'The More Niche, the Better,' Says This Asian VC

"Those first moments when companies start thinking about raising capital for the purpose of regional expansion has been our focus for the last nine years," says Levit

This story appears in the November 2019 issue of Entrepreneur India. Subscribe » You're reading Entrepreneur Asia Pacific, an international franchise of Entrepreneur Media.

Cofounder of Cento Ventures, Dmitry Levit, is originally from Russia, and has lived in over seven cities around the world. His resume includes stints with L’Oreal, Proctor & Gamble, Yahoo!, and IDG Ventures, and at Cento Ventures, founded in 2010, he looks for startups in Southeast Asia which have been in operation for 2-4 years, have a strong presence in a domestic market, and are looking to expand to another geography.

Cento Ventures

“We always look for emerging market specific angles and growth stories, so our sweet spot is where companies are starting to think how they can grow their presence beyond their domestic playground, how they need to adjust their management team to help with the expansion, how they need to modify their product, and what sort of investors they need to partner with, and raise capital from. That’s where we like to get in, and those first moments when companies start thinking about raising capital for the purpose of regional expansion has been our focus for the last nine years,” said Levit in an interview with Entrepreneur Asia Pacific.


Sectors He’s Excited About

Levit says he likes the Southeast Asian fashion industry at the moment, and he looks quite closely at the value chain of the fashion, textile, and accessories industry.

“We do believe that Southeast Asia is becoming the destination for global fashion industry as far as manufacturing is concerned. And we want to see what sort of impact this transformation has on the labor markets, on textile markets, agriculture, on fashion on high streets, and on B2B transactions,” says Levit.

Industrialisation and urbanisation are big themes in Asia right now, and while obvious beneficiaries of the boom are construction and manufacturing companies, there’s also an opportunity for tech startups in the space, from internet of things, to real estate marketplaces, online mortgage enablers, and logistics backing to help supply components to manufacturing facilities, says Levit.

“We’re quite fond of anything that pushes Southeast Asia forward into the middle income brackets – anything to do with enabling manufacturing or commercial activity, we’re always happy to see and support. Historically, we haven’t made investments there, but we’re definitely on the road to.”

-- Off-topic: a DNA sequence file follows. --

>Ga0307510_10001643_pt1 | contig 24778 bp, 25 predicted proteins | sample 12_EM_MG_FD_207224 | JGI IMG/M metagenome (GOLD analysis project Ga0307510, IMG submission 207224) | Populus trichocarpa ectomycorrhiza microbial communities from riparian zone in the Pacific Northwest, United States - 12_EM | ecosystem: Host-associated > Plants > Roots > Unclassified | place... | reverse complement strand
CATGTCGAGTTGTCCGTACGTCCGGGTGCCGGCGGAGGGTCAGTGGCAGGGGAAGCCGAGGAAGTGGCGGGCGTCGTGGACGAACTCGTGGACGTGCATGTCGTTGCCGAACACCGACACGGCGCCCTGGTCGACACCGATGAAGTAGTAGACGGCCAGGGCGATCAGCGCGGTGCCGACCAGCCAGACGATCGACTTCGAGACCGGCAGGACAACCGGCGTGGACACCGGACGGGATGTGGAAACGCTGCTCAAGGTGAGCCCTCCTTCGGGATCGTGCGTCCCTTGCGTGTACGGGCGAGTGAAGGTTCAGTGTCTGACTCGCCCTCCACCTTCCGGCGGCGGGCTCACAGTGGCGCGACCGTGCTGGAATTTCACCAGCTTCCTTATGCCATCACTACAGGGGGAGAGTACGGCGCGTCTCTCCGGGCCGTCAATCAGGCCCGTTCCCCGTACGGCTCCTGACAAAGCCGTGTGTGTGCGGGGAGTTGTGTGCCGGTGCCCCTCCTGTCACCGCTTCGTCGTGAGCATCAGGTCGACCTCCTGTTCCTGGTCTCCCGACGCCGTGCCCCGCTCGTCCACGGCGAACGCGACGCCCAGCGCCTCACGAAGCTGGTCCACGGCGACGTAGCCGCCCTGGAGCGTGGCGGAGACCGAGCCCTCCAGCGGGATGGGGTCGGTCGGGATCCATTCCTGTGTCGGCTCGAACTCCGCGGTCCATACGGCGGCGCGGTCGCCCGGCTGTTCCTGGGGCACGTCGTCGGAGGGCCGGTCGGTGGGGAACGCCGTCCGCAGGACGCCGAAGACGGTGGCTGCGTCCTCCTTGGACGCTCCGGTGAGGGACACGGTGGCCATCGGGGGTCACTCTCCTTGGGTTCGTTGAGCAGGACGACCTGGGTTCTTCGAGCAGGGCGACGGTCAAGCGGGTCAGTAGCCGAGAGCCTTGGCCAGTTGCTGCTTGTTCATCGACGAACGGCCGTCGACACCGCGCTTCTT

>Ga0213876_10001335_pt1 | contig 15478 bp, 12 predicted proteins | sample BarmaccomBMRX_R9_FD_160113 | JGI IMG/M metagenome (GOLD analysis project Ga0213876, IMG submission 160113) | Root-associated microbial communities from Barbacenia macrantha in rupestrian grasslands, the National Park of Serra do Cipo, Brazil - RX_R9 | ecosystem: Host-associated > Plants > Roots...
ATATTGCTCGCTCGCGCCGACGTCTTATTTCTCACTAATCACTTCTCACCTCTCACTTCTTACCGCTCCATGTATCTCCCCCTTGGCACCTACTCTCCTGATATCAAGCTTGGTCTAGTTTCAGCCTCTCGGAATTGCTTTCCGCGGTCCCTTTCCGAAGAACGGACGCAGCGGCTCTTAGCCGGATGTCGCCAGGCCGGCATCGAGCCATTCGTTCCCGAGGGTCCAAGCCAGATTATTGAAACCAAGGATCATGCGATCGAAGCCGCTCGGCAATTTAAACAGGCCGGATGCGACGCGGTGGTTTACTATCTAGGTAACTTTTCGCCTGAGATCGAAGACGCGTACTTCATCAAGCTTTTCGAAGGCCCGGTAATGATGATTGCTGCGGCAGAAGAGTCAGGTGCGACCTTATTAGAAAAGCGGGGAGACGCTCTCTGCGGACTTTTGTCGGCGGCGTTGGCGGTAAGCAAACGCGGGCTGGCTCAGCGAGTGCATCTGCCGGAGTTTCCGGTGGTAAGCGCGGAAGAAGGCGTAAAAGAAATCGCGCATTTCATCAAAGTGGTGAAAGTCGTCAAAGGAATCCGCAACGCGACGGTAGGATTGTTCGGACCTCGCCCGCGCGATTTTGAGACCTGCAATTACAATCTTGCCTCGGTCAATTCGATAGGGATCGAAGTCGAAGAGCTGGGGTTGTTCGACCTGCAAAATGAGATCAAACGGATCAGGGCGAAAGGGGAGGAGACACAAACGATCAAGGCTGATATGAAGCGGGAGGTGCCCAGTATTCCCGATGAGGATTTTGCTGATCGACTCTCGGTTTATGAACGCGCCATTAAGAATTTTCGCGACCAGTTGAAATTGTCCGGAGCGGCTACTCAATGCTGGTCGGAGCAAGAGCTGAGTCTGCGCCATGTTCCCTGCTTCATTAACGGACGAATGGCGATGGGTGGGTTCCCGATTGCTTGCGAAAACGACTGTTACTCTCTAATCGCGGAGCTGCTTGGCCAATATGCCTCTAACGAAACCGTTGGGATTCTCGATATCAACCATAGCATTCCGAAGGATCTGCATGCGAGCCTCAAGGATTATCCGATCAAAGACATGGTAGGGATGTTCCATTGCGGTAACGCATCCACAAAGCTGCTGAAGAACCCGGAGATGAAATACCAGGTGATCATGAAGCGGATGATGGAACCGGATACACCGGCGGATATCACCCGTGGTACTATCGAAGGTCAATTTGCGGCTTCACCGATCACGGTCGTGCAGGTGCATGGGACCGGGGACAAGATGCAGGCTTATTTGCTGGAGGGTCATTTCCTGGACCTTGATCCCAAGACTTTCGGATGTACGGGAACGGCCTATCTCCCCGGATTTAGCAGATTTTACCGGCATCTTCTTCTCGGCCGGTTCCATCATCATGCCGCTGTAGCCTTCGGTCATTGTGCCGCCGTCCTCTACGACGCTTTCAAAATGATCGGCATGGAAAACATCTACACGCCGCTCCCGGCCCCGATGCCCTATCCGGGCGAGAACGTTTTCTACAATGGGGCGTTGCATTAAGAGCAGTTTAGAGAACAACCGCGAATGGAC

Travel and hospitality startups of all sorts is also his cup of tea.

“The more niche and the more obscure, the better."

But personally, he likes the gaming and entertainment industry, and even though Cento has not looked at the sector microscopically, Levit says he would like to explore the space a little more.

On the books for 2020, Levit believes startups that provide services to very small businesses, such as helping them track inventory, managing taxes and storing client information, will come to the fore.


Sectors That Have Slowed In Asia

It seems that people are taking a breather on unsecured consumer loans, while marketing and advertising solutions haven’t been able to make the comeback they deserve, opines Levit. He also says he’s cautious about the e-commerce sector, as well as urban and local services since they are quite well-funded by the rest of the ecosystem.

“We try to go where others don’t, try to focus on trends with capital accretion, and focus on things that are representative of Southeast Asia's core strengths or areas of growth,” says Levit.

Southeast Asia, he believes, is not currently primed for artificial intelligence, and the recent surge in enthusiasm around the space has been a touch premature, he says.


Aparajita Saxena

Written By

Entrepreneur Staff

Aparajita is Deputy Associate Editor for Entrepreneur Asia Pacific. She joined Entrepreneur after nearly five years with Reuters, where she chased the Asian and U.S. finance markets.

At Entrepreneur Asia Pacific, she writes about trends in the Asia Pacific startup ecosystem and tries to keep a hawk-eye on what's caught the imagination of VCs in the region. She also loves to look for problems startups face in their day-to-day and tries to present ways to deal with those issues via her stories, with inputs from other startups that may have once been in that boat.

Outside of work, she likes spending her time reading books (fiction/non-fiction/back of a shampoo bottle), chasing her two dogs around the house, exploring new wines, solo-travelling, laughing at memes, and losing online multiplayer battle royale games.

Got a tip? Send it to: asaxena@entrepreneurapj.com